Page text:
SUP - Part 1

This isn't knife related but I think (hope) it will be interesting to document the build and it's success or lack of success!

First off, what's a SUP - it's a Stand Up Paddleboard. I've never used one but I've had a desire to try(!) build a surfboard for a couple of years. I've decided that a SUP will be a bit more forgiving on the construction and shaping than a surfboard for a first build, and I also don't/can't surf either so building a surfboard and knowing what it needs would be even harder.

I've had this desire to make one, just because I can.

It interested me to look into it one day while holidaying with other surfing friends and I thought that it was something that I would like to try.

I've had this niggling thought on it for some time now.

So, after lots and lots of researching what might be possible, I have plans for a 9' SUP..



It has been designed and built by a chap in Australia who was kind enough to send me the pdf of his build.


I have spent a long time trying to source somewhere to buy suitable material for building. Due to the size, postage charges are crazy and it's too far to sensibly drive to collect so I've taken a different route than planned.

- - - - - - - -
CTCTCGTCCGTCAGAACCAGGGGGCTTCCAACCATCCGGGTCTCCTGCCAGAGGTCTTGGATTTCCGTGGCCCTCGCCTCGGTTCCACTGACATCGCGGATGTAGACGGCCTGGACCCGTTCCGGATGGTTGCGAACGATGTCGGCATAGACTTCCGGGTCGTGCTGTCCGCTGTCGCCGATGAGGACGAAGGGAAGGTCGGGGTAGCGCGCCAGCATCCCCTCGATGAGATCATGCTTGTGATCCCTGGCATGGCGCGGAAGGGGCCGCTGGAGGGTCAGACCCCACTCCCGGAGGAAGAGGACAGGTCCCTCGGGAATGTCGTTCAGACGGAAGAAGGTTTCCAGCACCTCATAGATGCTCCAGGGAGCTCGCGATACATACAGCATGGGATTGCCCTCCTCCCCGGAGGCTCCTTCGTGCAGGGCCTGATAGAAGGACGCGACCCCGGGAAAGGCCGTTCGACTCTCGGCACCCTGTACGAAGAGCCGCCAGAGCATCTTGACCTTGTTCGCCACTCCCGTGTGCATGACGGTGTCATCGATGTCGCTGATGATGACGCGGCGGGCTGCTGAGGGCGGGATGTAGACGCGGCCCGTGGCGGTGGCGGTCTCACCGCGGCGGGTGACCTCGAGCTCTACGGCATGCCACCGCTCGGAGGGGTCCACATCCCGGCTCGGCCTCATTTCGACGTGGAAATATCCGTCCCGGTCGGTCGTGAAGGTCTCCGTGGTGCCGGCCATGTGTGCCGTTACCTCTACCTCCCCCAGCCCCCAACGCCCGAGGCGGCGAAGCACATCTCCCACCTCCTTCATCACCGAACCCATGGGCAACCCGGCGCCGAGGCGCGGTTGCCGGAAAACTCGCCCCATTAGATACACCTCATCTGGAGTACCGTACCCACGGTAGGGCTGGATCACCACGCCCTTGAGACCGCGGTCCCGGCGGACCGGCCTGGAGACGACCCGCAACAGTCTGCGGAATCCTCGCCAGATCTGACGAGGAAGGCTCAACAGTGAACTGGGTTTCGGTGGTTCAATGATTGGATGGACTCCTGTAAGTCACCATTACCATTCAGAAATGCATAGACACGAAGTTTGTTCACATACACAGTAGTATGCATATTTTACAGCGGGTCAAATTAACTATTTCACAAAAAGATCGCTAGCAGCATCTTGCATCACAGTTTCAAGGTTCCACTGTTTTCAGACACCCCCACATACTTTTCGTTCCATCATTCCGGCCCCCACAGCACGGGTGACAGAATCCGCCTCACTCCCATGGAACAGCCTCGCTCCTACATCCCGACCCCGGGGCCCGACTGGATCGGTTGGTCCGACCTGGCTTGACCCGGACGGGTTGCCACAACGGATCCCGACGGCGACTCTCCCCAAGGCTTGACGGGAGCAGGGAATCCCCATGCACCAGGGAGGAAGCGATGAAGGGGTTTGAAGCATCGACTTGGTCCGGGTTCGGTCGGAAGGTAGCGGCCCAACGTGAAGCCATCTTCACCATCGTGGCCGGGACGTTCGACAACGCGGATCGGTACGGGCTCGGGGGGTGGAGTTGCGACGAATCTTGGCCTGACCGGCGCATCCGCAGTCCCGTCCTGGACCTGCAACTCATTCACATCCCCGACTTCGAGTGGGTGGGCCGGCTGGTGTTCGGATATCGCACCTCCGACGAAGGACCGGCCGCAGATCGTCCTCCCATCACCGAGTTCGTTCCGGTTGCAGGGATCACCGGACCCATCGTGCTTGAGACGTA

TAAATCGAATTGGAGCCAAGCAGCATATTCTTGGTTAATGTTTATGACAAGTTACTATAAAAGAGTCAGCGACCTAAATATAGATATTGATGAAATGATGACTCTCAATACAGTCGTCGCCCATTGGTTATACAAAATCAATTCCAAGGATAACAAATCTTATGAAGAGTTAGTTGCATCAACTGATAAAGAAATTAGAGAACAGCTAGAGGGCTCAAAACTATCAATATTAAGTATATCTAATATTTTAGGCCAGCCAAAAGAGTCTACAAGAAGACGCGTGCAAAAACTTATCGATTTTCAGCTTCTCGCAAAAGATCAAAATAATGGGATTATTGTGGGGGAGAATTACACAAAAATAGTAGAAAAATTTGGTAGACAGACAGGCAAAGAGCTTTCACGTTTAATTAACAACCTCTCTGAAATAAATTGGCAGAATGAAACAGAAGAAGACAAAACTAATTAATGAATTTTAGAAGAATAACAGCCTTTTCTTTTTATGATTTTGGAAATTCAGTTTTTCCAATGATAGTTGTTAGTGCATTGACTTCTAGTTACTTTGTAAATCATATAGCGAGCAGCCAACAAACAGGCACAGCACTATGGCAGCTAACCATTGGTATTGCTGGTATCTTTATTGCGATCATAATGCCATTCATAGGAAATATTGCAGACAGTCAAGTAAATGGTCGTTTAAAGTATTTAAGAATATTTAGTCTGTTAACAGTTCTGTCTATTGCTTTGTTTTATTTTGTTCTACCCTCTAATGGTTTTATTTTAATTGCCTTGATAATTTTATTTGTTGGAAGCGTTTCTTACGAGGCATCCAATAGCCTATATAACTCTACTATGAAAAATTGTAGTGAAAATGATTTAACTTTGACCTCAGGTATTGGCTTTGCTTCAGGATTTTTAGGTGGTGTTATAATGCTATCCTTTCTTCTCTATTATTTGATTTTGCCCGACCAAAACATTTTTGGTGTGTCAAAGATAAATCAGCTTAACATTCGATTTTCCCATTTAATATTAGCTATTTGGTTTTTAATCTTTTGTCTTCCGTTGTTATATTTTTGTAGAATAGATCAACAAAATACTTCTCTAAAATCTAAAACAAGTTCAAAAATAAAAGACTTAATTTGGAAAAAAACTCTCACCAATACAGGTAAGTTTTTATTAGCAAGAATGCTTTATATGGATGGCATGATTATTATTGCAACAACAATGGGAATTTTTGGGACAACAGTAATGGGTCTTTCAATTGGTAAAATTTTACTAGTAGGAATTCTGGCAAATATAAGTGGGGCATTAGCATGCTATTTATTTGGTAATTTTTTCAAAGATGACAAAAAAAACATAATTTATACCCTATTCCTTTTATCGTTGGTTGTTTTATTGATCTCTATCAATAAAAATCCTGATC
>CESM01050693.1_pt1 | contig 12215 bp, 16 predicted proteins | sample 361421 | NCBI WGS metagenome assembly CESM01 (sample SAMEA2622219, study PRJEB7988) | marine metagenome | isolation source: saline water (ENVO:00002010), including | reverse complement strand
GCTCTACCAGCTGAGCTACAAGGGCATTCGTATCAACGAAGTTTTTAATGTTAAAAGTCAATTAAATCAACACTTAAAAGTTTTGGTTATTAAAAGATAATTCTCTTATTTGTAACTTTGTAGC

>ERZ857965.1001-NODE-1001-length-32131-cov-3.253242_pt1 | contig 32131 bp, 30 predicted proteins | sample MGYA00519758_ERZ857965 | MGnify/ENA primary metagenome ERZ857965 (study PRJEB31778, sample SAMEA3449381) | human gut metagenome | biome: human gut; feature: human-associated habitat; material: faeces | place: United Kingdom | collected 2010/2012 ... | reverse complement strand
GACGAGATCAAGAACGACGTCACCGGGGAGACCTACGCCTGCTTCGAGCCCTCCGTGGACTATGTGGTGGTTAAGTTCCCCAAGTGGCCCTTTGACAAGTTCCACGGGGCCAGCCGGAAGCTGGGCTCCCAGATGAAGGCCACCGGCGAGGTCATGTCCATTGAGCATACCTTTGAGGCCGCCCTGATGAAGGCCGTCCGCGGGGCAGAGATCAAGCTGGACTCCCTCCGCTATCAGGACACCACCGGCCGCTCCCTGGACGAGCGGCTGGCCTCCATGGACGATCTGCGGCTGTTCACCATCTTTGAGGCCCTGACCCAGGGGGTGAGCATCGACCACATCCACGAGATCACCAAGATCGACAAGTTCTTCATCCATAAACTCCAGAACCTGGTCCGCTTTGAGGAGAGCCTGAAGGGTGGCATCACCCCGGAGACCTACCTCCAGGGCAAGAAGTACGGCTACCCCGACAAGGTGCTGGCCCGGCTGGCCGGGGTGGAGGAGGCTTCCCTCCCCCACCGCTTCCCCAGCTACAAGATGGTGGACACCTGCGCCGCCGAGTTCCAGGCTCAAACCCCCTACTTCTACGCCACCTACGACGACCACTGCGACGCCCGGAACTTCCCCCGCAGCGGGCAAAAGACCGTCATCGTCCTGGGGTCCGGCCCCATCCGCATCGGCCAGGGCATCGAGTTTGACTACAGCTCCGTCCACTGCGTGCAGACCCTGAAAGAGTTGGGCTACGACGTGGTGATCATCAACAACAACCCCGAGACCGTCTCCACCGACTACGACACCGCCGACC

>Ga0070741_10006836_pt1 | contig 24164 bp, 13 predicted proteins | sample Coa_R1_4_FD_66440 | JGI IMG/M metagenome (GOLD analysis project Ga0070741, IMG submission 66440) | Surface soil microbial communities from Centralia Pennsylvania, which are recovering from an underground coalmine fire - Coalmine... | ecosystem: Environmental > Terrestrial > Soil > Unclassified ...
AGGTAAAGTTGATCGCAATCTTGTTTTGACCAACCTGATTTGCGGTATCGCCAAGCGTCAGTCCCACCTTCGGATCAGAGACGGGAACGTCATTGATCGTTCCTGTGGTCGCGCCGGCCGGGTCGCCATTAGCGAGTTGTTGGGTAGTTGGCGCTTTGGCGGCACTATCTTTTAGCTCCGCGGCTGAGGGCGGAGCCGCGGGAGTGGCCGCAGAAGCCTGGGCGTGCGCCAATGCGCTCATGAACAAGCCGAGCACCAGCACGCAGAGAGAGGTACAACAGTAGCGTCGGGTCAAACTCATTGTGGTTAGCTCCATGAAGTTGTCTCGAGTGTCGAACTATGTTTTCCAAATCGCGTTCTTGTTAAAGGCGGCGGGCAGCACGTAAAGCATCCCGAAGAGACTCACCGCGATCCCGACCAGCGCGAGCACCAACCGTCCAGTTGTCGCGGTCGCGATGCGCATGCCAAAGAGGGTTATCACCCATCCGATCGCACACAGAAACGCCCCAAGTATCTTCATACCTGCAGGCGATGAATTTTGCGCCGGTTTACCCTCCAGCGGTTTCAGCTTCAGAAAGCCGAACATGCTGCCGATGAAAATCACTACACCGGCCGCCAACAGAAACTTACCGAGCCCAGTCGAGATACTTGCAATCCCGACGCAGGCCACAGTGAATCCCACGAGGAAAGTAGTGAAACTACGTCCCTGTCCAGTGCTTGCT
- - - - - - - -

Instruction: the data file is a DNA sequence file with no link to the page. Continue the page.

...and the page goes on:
So materials and costs as I know them will be added as a running total at the end of each section.

Step 1 was printing those plans above out life size so they could be glued to the wood for cutting. Lots of sheets of A4, lots of slicing and taping!

I acquired some short lengths of hardwood plywood for the ribs of the frame at no cost.



I am concerned that the ply may not be good enough but it's an experiment and on a budget so just going with it!!

Pieces stuck in place.


And then start rough cutting them out on my bandsaw.


My kids like to pop out while I'm in the garage. Work goes slower but it's nice for them to be involved.


I managed to snap my bandsaw blade! I actually need to fit some top blade guides to this bandsaw, hance why rough cutting not actually to shape as the old guides cracked. I suspect this may have anatagonised the snap!


It forced me to switch blade and it was actually a better choice of blade with finer teeth.


A stack of parts!


Next was sanding to final dimensions.

I figured that my disc sander would be the best plan for this as it's a nice wide surface.

However, I have it bolted down to reduce vibrations and also have the belt grinder to the left bolted for the same reason. This meant that with the length of the parts I couldn't get in there!


I tried to add some blocks to make it work but I decided that it was just too annoying withe the movement of all of the bits!!



I decided to swap to my large belt grinder and this actually really well.

I had a helper pop back out for this part!



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Current cost:

Ribs - plywood - £0

Stewart

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